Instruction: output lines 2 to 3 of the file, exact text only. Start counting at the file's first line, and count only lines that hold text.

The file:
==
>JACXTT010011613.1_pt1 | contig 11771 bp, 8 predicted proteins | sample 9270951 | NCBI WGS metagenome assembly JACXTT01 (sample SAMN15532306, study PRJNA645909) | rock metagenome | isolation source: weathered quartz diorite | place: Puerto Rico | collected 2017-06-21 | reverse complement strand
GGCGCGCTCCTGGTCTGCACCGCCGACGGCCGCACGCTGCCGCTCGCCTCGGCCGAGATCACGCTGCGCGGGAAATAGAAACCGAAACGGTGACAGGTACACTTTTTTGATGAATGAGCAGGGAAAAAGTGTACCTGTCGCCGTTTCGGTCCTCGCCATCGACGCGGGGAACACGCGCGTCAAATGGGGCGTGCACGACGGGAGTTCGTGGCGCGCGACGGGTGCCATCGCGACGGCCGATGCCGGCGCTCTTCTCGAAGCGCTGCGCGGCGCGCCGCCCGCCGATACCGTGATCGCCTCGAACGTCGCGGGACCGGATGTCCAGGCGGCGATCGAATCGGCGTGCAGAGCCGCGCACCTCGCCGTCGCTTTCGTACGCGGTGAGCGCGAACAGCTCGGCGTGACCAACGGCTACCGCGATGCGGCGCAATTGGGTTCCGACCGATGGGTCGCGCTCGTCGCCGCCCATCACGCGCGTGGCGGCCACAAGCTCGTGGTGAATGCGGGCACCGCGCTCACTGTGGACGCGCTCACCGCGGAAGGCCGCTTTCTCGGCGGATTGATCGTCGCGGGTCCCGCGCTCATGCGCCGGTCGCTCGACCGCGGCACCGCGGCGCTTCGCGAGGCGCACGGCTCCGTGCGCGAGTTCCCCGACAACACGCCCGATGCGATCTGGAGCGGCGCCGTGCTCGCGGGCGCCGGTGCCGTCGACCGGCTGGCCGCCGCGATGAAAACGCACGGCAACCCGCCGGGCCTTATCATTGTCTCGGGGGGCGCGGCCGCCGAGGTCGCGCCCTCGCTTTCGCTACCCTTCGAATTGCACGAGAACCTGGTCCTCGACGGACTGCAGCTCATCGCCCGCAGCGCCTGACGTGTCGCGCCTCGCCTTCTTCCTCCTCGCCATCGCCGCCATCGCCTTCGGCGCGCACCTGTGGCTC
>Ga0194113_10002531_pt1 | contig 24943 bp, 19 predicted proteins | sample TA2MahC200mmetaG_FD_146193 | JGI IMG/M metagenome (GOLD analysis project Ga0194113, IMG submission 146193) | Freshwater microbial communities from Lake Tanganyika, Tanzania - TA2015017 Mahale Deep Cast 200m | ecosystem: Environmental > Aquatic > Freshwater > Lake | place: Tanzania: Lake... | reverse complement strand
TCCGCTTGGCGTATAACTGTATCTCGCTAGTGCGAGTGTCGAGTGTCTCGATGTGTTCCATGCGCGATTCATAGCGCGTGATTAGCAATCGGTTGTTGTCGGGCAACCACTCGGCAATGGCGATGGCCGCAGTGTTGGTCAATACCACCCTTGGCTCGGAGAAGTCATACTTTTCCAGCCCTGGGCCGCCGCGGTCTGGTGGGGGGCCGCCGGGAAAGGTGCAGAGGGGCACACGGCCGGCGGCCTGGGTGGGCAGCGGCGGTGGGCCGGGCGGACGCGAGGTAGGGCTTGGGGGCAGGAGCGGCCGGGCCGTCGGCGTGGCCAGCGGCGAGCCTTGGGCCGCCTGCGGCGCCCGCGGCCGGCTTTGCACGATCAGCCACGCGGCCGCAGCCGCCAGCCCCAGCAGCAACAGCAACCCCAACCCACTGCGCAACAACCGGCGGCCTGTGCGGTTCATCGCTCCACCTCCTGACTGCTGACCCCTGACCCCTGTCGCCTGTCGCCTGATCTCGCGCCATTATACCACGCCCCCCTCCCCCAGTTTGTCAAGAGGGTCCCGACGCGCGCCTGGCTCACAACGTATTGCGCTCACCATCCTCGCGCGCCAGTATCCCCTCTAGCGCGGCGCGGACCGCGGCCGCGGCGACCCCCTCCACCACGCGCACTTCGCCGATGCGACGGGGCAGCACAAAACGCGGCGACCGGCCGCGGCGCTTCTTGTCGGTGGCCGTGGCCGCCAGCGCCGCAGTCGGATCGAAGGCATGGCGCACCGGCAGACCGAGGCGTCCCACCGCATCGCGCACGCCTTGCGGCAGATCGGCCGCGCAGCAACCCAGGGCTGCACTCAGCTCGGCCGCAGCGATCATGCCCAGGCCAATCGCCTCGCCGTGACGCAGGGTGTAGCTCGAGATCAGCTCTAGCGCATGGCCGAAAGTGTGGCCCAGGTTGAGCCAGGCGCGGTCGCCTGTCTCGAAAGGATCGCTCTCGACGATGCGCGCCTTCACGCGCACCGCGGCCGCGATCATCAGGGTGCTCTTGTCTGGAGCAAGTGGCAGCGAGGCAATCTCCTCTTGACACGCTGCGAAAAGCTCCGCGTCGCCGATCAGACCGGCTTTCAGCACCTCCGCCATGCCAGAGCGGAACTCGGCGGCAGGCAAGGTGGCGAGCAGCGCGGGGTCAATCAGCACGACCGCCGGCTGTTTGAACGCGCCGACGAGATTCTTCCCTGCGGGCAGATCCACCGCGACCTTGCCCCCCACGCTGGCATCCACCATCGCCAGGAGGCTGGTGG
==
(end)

GGCGCGCTCCTGGTCTGCACCGCCGACGGCCGCACGCTGCCGCTCGCCTCGGCCGAGATCACGCTGCGCGGGAAATAGAAACCGAAACGGTGACAGGTACACTTTTTTGATGAATGAGCAGGGAAAAAGTGTACCTGTCGCCGTTTCGGTCCTCGCCATCGACGCGGGGAACACGCGCGTCAAATGGGGCGTGCACGACGGGAGTTCGTGGCGCGCGACGGGTGCCATCGCGACGGCCGATGCCGGCGCTCTTCTCGAAGCGCTGCGCGGCGCGCCGCCCGCCGATACCGTGATCGCCTCGAACGTCGCGGGACCGGATGTCCAGGCGGCGATCGAATCGGCGTGCAGAGCCGCGCACCTCGCCGTCGCTTTCGTACGCGGTGAGCGCGAACAGCTCGGCGTGACCAACGGCTACCGCGATGCGGCGCAATTGGGTTCCGACCGATGGGTCGCGCTCGTCGCCGCCCATCACGCGCGTGGCGGCCACAAGCTCGTGGTGAATGCGGGCACCGCGCTCACTGTGGACGCGCTCACCGCGGAAGGCCGCTTTCTCGGCGGATTGATCGTCGCGGGTCCCGCGCTCATGCGCCGGTCGCTCGACCGCGGCACCGCGGCGCTTCGCGAGGCGCACGGCTCCGTGCGCGAGTTCCCCGACAACACGCCCGATGCGATCTGGAGCGGCGCCGTGCTCGCGGGCGCCGGTGCCGTCGACCGGCTGGCCGCCGCGATGAAAACGCACGGCAACCCGCCGGGCCTTATCATTGTCTCGGGGGGCGCGGCCGCCGAGGTCGCGCCCTCGCTTTCGCTACCCTTCGAATTGCACGAGAACCTGGTCCTCGACGGACTGCAGCTCATCGCCCGCAGCGCCTGACGTGTCGCGCCTCGCCTTCTTCCTCCTCGCCATCGCCGCCATCGCCTTCGGCGCGCACCTGTGGCTC
>Ga0194113_10002531_pt1 | contig 24943 bp, 19 predicted proteins | sample TA2MahC200mmetaG_FD_146193 | JGI IMG/M metagenome (GOLD analysis project Ga0194113, IMG submission 146193) | Freshwater microbial communities from Lake Tanganyika, Tanzania - TA2015017 Mahale Deep Cast 200m | ecosystem: Environmental > Aquatic > Freshwater > Lake | place: Tanzania: Lake... | reverse complement strand